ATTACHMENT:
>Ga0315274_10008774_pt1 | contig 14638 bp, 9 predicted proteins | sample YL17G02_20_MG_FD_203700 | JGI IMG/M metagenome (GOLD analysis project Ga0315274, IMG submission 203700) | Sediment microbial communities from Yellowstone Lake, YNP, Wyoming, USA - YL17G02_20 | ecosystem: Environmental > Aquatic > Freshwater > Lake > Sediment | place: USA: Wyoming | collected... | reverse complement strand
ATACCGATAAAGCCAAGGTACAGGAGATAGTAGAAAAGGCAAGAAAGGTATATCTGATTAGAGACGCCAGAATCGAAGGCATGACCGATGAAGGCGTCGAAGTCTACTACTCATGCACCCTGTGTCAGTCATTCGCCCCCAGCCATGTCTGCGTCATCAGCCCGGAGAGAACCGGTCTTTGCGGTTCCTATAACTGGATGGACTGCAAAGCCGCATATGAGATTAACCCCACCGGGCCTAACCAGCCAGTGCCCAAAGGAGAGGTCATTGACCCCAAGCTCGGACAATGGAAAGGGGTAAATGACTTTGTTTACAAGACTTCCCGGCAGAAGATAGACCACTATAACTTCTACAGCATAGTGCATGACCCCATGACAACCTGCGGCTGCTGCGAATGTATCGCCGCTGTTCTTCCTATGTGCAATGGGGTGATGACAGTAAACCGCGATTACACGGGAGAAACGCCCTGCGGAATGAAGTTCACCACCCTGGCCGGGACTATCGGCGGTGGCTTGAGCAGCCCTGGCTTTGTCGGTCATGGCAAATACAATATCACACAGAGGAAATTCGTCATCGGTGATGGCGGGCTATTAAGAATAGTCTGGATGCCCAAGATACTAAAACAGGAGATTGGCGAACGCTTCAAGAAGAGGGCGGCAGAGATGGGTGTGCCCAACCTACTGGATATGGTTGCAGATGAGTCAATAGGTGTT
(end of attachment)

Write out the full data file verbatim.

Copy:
>Ga0315274_10008774_pt1 | contig 14638 bp, 9 predicted proteins | sample YL17G02_20_MG_FD_203700 | JGI IMG/M metagenome (GOLD analysis project Ga0315274, IMG submission 203700) | Sediment microbial communities from Yellowstone Lake, YNP, Wyoming, USA - YL17G02_20 | ecosystem: Environmental > Aquatic > Freshwater > Lake > Sediment | place: USA: Wyoming | collected... | reverse complement strand
ATACCGATAAAGCCAAGGTACAGGAGATAGTAGAAAAGGCAAGAAAGGTATATCTGATTAGAGACGCCAGAATCGAAGGCATGACCGATGAAGGCGTCGAAGTCTACTACTCATGCACCCTGTGTCAGTCATTCGCCCCCAGCCATGTCTGCGTCATCAGCCCGGAGAGAACCGGTCTTTGCGGTTCCTATAACTGGATGGACTGCAAAGCCGCATATGAGATTAACCCCACCGGGCCTAACCAGCCAGTGCCCAAAGGAGAGGTCATTGACCCCAAGCTCGGACAATGGAAAGGGGTAAATGACTTTGTTTACAAGACTTCCCGGCAGAAGATAGACCACTATAACTTCTACAGCATAGTGCATGACCCCATGACAACCTGCGGCTGCTGCGAATGTATCGCCGCTGTTCTTCCTATGTGCAATGGGGTGATGACAGTAAACCGCGATTACACGGGAGAAACGCCCTGCGGAATGAAGTTCACCACCCTGGCCGGGACTATCGGCGGTGGCTTGAGCAGCCCTGGCTTTGTCGGTCATGGCAAATACAATATCACACAGAGGAAATTCGTCATCGGTGATGGCGGGCTATTAAGAATAGTCTGGATGCCCAAGATACTAAAACAGGAGATTGGCGAACGCTTCAAGAAGAGGGCGGCAGAGATGGGTGTGCCCAACCTACTGGATATGGTTGCAGATGAGTCAATAGGTGTT